The United Nations human rights office today expressed “deep concern” over judicial proceedings under way in Mauritania against members of two civil society groups, including the anti-slavery Initiative for the Resurgence of the Abolitionist Movement, who have been held since November last year after a demonstration in the southwest of the country.
Three men, including former presidential candidate Biram Dah Abeid, are serving out two-year sentences on charges that include “illegal assembly,” “refusal to carry out orders given by the administrative authorities” and for belonging to an “unregistered organization” – although the last charge was dropped in Dah Abeid’s case, even though he is the president of the IRA.
Spokesperson for the Office of the UN High Commissioner for Human Rights (OHCHR), Rupert Colville said in Geneva today that: “The prosecutorial decision to charge these men under this offence appears to be arbitrary and unjustified.”
The three men are appealing the verdict, but they remain in detention pending appeal.
“We are deeply concerned at the severity of the sentences against Dah Abeid and his colleagues,” Mr. Colville said.
Another three remain in detention in Nouakchott – pending a verdict that is expected to be delivered on Thursday.
In a report issued in December, OHCHR in Mauritania urged the authorities to conduct an independent investigation into the events of 11 November 2014, including the behaviour of security forces.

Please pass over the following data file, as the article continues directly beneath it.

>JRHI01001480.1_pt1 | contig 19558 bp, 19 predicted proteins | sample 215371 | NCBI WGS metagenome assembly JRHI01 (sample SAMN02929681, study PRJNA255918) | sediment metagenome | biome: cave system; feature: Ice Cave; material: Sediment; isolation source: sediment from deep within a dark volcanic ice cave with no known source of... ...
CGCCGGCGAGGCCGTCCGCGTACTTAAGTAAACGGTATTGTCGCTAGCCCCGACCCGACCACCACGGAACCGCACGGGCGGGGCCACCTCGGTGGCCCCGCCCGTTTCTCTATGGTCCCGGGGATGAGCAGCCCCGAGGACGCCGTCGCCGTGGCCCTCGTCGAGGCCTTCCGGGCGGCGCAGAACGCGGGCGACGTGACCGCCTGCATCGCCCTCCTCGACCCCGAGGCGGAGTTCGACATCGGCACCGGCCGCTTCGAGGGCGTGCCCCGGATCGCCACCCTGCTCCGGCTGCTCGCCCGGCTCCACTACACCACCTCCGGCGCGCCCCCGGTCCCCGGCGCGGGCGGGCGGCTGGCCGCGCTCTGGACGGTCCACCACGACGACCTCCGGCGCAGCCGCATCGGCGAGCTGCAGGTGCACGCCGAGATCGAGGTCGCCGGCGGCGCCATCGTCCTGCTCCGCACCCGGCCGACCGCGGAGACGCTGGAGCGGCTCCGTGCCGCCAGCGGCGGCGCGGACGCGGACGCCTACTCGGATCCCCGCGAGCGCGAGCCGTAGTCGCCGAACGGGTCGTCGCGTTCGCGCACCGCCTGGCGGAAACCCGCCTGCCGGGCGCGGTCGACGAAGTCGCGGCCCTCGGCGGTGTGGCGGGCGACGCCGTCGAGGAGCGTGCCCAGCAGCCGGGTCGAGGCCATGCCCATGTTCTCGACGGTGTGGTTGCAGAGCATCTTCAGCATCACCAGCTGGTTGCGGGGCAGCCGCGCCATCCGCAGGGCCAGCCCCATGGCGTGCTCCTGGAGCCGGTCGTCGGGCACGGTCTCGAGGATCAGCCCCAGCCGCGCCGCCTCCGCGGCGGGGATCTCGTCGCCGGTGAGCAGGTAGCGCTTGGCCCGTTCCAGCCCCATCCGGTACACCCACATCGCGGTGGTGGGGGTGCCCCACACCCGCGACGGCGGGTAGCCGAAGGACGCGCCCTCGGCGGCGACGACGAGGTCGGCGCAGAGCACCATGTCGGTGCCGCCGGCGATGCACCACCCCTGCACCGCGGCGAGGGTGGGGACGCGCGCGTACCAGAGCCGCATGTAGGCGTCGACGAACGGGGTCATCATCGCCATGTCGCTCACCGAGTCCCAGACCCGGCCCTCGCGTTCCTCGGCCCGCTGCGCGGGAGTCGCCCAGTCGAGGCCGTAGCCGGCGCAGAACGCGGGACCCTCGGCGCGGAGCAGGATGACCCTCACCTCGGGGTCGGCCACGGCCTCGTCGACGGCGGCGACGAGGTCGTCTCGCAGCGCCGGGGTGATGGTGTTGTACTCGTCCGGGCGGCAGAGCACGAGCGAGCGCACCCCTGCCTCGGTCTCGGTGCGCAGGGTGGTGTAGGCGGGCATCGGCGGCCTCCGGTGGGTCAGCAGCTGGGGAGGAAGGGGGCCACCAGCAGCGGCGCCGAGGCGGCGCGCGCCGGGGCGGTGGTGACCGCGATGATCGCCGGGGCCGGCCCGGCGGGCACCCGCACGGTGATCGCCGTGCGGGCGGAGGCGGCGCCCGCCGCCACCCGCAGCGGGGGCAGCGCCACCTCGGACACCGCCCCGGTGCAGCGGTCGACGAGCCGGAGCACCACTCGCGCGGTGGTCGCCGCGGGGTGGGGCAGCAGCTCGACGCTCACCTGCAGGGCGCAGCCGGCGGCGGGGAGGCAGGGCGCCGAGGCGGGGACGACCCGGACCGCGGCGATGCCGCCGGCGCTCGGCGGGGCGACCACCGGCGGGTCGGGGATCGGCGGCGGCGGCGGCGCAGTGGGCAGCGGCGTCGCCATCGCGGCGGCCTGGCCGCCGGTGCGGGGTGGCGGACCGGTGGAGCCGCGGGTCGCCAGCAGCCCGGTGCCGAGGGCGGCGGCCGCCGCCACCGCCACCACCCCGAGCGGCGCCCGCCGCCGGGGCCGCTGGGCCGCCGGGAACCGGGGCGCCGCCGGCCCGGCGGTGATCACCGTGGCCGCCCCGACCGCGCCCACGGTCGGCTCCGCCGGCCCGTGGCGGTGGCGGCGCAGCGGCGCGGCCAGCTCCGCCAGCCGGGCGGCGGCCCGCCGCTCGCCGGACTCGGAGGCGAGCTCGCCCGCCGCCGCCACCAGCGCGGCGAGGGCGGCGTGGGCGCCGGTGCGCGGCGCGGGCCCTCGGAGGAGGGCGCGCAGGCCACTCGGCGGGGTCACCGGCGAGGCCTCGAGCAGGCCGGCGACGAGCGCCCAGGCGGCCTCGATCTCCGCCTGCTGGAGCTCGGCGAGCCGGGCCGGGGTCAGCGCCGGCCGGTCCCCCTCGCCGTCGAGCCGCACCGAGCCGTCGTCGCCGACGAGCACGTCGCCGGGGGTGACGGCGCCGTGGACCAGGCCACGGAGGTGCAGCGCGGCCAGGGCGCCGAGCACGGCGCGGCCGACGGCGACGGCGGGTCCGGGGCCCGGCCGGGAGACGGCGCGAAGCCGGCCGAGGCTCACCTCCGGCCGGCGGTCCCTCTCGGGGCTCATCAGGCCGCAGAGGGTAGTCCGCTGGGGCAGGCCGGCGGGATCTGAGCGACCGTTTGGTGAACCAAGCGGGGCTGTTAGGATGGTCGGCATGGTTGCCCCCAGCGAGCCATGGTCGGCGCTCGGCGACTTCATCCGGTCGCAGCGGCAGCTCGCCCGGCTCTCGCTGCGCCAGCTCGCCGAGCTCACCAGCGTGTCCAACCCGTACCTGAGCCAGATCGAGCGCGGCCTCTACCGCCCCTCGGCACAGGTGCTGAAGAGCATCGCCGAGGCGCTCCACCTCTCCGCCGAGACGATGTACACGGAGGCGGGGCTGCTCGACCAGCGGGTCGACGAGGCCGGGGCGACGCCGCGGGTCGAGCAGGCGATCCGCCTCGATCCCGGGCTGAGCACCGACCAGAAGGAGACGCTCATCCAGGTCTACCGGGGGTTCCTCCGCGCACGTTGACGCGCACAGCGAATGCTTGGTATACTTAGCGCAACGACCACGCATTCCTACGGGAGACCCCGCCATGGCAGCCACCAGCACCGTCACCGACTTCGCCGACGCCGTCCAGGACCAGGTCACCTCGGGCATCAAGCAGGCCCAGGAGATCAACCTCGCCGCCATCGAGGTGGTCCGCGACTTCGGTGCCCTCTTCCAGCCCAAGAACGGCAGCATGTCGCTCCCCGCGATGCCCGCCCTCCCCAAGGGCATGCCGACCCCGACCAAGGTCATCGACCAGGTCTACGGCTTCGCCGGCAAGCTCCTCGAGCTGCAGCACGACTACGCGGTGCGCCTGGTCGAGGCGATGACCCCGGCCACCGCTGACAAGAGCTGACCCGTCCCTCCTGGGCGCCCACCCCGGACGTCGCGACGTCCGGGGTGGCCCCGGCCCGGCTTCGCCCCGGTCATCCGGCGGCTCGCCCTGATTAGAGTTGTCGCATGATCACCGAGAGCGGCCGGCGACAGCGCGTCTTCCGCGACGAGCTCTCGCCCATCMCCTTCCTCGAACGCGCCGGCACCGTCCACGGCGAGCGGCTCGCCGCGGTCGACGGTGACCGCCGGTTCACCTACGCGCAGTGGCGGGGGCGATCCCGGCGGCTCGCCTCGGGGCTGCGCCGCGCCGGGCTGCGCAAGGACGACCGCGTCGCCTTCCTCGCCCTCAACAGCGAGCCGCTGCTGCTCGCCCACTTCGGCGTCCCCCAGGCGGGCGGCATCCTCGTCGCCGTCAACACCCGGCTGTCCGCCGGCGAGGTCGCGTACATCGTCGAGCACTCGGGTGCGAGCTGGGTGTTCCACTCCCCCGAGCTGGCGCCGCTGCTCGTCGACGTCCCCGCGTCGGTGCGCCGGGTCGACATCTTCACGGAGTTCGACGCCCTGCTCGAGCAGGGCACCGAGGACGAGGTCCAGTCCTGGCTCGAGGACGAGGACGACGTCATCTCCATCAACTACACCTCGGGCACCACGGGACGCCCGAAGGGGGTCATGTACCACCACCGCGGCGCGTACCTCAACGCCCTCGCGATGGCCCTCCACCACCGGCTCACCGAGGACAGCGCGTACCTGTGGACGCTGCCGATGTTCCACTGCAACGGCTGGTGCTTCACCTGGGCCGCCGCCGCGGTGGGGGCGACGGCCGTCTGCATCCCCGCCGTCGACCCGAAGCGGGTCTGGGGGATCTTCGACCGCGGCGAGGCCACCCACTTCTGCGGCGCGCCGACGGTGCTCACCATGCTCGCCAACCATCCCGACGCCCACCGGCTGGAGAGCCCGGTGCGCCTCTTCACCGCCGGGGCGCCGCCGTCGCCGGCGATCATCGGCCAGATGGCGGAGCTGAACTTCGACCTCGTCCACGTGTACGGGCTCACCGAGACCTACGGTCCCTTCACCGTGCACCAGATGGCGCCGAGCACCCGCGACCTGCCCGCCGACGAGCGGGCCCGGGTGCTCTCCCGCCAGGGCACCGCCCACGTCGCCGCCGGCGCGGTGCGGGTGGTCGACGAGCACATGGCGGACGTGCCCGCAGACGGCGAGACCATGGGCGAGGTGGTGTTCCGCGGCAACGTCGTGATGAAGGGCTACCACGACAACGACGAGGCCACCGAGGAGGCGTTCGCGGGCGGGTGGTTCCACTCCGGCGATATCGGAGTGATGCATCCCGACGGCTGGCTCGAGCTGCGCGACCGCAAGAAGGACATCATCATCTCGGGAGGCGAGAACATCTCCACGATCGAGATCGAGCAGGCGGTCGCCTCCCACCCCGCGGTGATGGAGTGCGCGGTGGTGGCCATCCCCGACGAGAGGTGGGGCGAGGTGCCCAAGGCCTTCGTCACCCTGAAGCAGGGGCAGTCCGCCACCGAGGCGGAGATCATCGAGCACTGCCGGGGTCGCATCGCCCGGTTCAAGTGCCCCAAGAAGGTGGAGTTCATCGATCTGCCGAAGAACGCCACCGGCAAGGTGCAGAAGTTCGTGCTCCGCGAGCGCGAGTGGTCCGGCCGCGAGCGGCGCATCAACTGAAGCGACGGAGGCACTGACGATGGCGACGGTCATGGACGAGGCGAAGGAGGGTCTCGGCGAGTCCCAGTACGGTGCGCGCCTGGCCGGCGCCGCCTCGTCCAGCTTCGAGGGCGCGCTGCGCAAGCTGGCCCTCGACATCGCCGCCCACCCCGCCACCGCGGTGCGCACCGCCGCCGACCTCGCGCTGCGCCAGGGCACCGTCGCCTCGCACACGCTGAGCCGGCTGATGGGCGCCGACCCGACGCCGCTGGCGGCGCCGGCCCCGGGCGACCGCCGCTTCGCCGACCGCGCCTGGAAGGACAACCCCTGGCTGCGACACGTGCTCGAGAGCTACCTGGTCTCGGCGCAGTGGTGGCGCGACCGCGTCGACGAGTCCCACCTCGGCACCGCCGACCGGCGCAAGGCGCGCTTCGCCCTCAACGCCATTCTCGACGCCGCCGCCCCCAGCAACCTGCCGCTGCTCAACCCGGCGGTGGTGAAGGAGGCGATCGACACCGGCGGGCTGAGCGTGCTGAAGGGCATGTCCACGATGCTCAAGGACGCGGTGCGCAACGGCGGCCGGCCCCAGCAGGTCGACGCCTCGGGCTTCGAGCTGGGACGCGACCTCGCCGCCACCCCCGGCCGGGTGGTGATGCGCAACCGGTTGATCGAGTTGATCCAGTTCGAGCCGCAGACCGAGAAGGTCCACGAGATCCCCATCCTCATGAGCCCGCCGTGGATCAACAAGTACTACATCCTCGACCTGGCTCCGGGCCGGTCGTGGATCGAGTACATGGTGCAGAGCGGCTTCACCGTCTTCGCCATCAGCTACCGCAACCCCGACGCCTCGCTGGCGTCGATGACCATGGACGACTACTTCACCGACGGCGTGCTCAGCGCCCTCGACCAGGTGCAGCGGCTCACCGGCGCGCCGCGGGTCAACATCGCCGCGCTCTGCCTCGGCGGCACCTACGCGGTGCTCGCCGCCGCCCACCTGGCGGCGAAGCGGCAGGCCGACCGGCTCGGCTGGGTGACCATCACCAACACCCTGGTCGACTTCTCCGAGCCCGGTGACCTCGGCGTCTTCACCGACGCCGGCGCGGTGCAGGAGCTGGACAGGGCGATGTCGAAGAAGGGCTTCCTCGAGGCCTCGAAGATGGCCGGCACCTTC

“Regrettably, such an investigation has yet to be set up, in spite of concerns that our office has repeatedly expressed to the authorities on possible violations of the right to peaceful assembly and to freedom of association,” maintained Mr. Colville.
OHCHR urges the Mauritania Government to immediately conduct such an investigation, and to release all those detained for exercising their rights to peaceful assembly and to freedom of association.
Mr. Colville said: “We call on Mauritania to ensure that those involved in the judicial process, including prosecutors, carry out their work in line with international human rights norms and standards.”
He added that the Office has also, in its engagement with the Government, encouraged a review of existing legislation on the rights to peaceful assembly and association, to ensure conformity with international human rights law.